Williams credits included the films "American Graffiti" and "The Conversation." But she was by far best known for playing the…
Latin American studio helps young dancers achieve their dreams
Judy Woodruff: While many young people hope to become professional dancers, the cost of lessons, costumes and other equipment often keeps them from achieving their dreams.
It is a hurdle one studio specializing in Latin American folk dance is trying to overcome.
For our Student Reporting Labs, Natalie Lett reports.
Frank Ornelas, Director, Rascapetatiando Dance Company: You are only allowed to be a diva on stage. At performances in your daily life, you have to be approachable and you have to be humble.
Natalie Lett: Founder and instructor Frank Ornelas began Rascapetatiando Dance Company in his backyard with a dream.
Ornelas' dream is now celebrating its sixth year as a pre-professional studio in Phoenix, Arizona, specializing in a fusion of traditional and classical dance.
Frank Ornelas: Latin American folk is rooted in religion, tradition, everyday holidays that people celebrate.. and I like to educate the audience. Latin American folk goes beyond the Mexican hat dance or La Bamba.
So I'm trying to transform that and give them a spectacle where they're like, wow, we have seen this before, but not at this level.
Natalie Lett: The company's style connects young dancers like 17-year-old Litzy Bugdud and her younger sister, to their culture.
Litzy Bugdud, Dancer (through translator): The style of dance is from Mexico, and I was born in Mexico. So it closely connects me because those are my roots.
Natalie Lett: But for many families who struggle through today's economy, the cost of dance is out of reach.
Frank Ornelas: Most parents nowadays don't have $1,200 to $1,500 laying around for their child to go bounce around, which I have heard many, many times.
Litzy Bugdud (through translator): One Jalisco dress can cost $100. Also, my mother is a single mother and barely has enough money for us to get ahead. She does not have money for us to go to dance class or buy things that are not necessities.
Natalie Lett: Ornelas knows what it's like to want to dance, but not have the means to.
Frank Ornelas: My very first ballet studio that I went to, I literally went up to the owner and I told her, look, I have no money, but I want to dance. I will clean the mirrors. I will sweep the floor. I will do whatever is necessary.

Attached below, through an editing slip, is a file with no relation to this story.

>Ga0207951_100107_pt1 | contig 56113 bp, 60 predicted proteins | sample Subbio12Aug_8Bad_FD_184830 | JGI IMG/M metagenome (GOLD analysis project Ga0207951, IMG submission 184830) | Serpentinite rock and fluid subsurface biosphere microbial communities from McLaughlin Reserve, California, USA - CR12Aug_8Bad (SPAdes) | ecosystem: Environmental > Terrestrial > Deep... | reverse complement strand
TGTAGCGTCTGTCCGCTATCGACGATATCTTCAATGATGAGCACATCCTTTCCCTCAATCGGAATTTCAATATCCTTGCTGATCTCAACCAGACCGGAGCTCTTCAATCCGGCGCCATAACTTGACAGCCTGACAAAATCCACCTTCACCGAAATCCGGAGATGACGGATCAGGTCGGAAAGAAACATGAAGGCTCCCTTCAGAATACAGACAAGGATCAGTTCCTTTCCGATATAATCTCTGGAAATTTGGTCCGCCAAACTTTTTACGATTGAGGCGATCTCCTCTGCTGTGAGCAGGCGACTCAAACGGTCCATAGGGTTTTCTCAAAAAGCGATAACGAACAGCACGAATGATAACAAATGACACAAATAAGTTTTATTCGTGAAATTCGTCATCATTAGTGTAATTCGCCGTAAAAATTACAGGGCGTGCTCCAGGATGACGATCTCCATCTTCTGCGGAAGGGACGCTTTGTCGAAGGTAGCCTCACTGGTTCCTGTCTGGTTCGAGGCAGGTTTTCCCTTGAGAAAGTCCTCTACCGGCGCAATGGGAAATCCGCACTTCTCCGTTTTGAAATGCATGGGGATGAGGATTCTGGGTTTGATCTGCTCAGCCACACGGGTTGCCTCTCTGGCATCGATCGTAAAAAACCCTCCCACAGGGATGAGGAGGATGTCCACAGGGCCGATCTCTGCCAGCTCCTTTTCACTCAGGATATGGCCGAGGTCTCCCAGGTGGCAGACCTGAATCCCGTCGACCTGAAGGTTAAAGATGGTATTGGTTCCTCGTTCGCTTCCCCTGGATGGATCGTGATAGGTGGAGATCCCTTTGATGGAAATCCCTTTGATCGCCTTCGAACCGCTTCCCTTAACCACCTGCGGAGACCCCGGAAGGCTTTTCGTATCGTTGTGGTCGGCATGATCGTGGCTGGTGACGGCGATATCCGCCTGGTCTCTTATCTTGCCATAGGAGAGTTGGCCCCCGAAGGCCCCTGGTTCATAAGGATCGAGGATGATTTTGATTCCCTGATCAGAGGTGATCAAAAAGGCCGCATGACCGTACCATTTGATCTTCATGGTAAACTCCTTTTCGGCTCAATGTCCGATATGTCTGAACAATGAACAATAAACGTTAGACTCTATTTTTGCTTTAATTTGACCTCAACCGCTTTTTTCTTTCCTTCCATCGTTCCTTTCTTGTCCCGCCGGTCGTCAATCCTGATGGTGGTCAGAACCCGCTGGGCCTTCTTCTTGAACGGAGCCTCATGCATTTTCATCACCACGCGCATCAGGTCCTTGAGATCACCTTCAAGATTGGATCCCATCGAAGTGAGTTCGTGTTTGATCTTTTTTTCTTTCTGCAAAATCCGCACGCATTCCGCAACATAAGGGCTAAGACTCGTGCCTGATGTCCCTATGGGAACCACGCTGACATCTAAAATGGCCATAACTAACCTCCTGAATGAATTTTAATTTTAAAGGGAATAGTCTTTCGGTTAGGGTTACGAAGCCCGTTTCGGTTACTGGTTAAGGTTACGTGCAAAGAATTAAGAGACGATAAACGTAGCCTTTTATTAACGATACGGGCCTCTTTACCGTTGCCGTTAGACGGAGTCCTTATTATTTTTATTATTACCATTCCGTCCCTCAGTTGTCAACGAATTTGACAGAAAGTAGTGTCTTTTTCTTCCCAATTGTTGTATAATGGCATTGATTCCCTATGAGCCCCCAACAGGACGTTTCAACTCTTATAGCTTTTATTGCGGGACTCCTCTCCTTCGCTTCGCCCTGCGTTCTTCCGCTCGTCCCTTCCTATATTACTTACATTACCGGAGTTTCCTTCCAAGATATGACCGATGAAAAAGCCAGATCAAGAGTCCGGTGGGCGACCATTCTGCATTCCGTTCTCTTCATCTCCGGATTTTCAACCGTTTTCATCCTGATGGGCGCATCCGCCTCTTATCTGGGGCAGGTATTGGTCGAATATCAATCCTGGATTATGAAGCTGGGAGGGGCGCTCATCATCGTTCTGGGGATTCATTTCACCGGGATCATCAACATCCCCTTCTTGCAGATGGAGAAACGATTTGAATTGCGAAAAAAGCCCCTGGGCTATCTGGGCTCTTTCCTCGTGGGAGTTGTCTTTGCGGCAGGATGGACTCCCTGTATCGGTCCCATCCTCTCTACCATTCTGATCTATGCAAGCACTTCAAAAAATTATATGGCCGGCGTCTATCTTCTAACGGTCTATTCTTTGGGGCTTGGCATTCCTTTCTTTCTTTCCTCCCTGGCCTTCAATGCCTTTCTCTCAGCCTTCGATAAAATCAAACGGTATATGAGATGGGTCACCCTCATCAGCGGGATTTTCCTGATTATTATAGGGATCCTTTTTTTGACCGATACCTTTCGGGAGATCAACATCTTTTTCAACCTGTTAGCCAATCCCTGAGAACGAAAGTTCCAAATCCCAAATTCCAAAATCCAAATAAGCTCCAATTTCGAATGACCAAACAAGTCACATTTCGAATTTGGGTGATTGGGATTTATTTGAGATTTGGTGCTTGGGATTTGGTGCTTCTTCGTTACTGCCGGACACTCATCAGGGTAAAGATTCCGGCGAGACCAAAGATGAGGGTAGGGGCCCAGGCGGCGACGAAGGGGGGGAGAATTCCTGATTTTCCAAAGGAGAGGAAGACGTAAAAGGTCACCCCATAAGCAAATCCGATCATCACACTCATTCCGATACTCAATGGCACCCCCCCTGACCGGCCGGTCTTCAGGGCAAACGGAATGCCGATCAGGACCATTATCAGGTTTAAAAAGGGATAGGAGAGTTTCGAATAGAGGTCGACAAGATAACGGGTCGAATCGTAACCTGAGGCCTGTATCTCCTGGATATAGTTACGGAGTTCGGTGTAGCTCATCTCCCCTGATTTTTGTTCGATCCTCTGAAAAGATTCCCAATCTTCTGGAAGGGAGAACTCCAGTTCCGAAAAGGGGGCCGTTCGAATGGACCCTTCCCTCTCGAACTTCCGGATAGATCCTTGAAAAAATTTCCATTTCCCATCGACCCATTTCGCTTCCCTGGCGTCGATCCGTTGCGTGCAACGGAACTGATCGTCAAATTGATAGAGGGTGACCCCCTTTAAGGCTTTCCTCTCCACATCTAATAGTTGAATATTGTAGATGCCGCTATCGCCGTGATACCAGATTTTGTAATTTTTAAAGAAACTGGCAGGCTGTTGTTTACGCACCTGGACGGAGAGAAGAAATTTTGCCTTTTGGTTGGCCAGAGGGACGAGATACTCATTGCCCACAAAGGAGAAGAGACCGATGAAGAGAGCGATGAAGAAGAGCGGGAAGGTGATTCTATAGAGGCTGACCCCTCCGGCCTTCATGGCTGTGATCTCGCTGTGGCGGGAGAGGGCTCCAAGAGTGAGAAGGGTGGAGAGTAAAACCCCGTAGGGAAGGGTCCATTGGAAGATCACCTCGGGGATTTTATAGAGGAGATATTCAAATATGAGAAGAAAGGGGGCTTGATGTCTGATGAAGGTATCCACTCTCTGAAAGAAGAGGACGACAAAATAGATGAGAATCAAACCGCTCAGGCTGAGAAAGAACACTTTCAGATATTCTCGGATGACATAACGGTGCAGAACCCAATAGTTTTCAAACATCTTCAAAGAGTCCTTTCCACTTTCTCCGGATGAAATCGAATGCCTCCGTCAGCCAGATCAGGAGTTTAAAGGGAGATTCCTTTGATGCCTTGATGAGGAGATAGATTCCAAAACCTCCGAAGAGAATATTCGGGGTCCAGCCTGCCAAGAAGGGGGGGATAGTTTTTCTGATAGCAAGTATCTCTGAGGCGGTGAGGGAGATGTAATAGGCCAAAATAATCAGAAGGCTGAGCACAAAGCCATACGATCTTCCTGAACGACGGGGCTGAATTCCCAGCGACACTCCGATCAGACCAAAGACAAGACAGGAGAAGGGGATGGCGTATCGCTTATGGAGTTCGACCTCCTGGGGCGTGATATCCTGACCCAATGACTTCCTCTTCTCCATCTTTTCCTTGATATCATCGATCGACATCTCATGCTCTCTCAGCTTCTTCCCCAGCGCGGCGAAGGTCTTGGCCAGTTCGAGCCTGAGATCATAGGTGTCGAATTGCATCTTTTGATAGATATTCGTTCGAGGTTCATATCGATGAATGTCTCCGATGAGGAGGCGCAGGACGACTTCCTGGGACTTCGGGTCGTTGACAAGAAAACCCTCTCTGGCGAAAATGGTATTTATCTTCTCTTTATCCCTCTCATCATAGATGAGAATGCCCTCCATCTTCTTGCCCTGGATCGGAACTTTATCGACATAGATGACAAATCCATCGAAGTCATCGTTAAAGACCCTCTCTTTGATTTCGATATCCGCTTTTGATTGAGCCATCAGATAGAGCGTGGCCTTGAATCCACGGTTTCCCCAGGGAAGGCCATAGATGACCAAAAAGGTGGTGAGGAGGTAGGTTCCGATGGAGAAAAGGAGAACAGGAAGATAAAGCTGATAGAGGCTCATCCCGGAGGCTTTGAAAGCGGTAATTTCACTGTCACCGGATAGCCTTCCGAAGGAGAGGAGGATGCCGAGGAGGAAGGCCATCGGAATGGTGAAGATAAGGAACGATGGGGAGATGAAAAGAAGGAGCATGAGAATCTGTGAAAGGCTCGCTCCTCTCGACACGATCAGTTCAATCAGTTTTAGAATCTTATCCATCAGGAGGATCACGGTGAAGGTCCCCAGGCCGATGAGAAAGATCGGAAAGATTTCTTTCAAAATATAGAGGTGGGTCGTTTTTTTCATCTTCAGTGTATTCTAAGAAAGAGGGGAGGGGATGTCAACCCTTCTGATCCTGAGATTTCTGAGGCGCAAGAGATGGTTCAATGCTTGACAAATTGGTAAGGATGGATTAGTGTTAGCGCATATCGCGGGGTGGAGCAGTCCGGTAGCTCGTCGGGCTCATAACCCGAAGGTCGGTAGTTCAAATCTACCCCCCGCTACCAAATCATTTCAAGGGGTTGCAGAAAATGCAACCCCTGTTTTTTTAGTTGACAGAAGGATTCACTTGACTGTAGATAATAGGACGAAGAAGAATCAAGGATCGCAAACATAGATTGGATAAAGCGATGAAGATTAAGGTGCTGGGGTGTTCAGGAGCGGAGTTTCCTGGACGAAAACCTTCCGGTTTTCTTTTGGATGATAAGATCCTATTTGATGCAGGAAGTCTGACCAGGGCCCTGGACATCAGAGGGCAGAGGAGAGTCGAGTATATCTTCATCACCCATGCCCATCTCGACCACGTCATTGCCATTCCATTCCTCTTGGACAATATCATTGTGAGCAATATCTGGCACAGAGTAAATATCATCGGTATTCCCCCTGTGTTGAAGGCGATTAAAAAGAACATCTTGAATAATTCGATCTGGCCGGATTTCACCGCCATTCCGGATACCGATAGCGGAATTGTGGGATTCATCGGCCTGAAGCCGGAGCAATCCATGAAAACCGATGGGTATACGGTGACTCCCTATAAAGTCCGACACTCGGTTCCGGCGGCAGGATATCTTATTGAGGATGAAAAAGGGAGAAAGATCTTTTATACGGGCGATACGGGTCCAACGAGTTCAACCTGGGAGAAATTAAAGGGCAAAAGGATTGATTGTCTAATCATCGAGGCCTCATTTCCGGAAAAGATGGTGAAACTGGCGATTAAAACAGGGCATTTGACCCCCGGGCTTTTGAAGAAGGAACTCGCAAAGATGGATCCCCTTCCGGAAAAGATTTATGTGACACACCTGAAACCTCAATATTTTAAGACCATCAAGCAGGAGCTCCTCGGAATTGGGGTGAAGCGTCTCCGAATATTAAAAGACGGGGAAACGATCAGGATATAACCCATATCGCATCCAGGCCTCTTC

For so many talented, bright young artists, it's so difficult to fulfill their need artistically, because, financially, it is such a hardship. The sponsors contribute financial support for all of the students. If there is a workshop, if there's a costume, if they need new shoes, we ask the sponsors that we have on our roster.
And if they're able to do it at the time, most of them cover the full price of what the dancers need.
Melina Gonzalez, Sponsor: Because I was a dancer myself, I know exactly what it takes and how hard it is to be a dancer. And I want to be able to be there, to be that person that I had growing up for these kids that don't have that.
Natalie Lett: The support provided from Ornelas and sponsors is not only financial.
Litzy Bugdud (through translator): Frank has been a big part of my life. He has taught me many things I never thought I would learn in a dance class,like how to prepare for life, how to be a better person. He has been more like a family to me.
Frank Ornelas: Watching my kids and my dancers, the kids that I support day in and day out, look beautiful on stage really, really makes it worth it. I wouldn't change it for anything in the world.
Natalie Lett: For the "PBS NewsHour" Student Reporting Labs, I'm Natalie Lett in Phoenix, Arizona.
Judy Woodruff: Such an uplifting story. Thank you.
Editor's Note: Roberto Suarez, Marlo Brown, Savanna Atstupenas, Chris Schwalm and Jaylah Moore-Ross contributed to this report.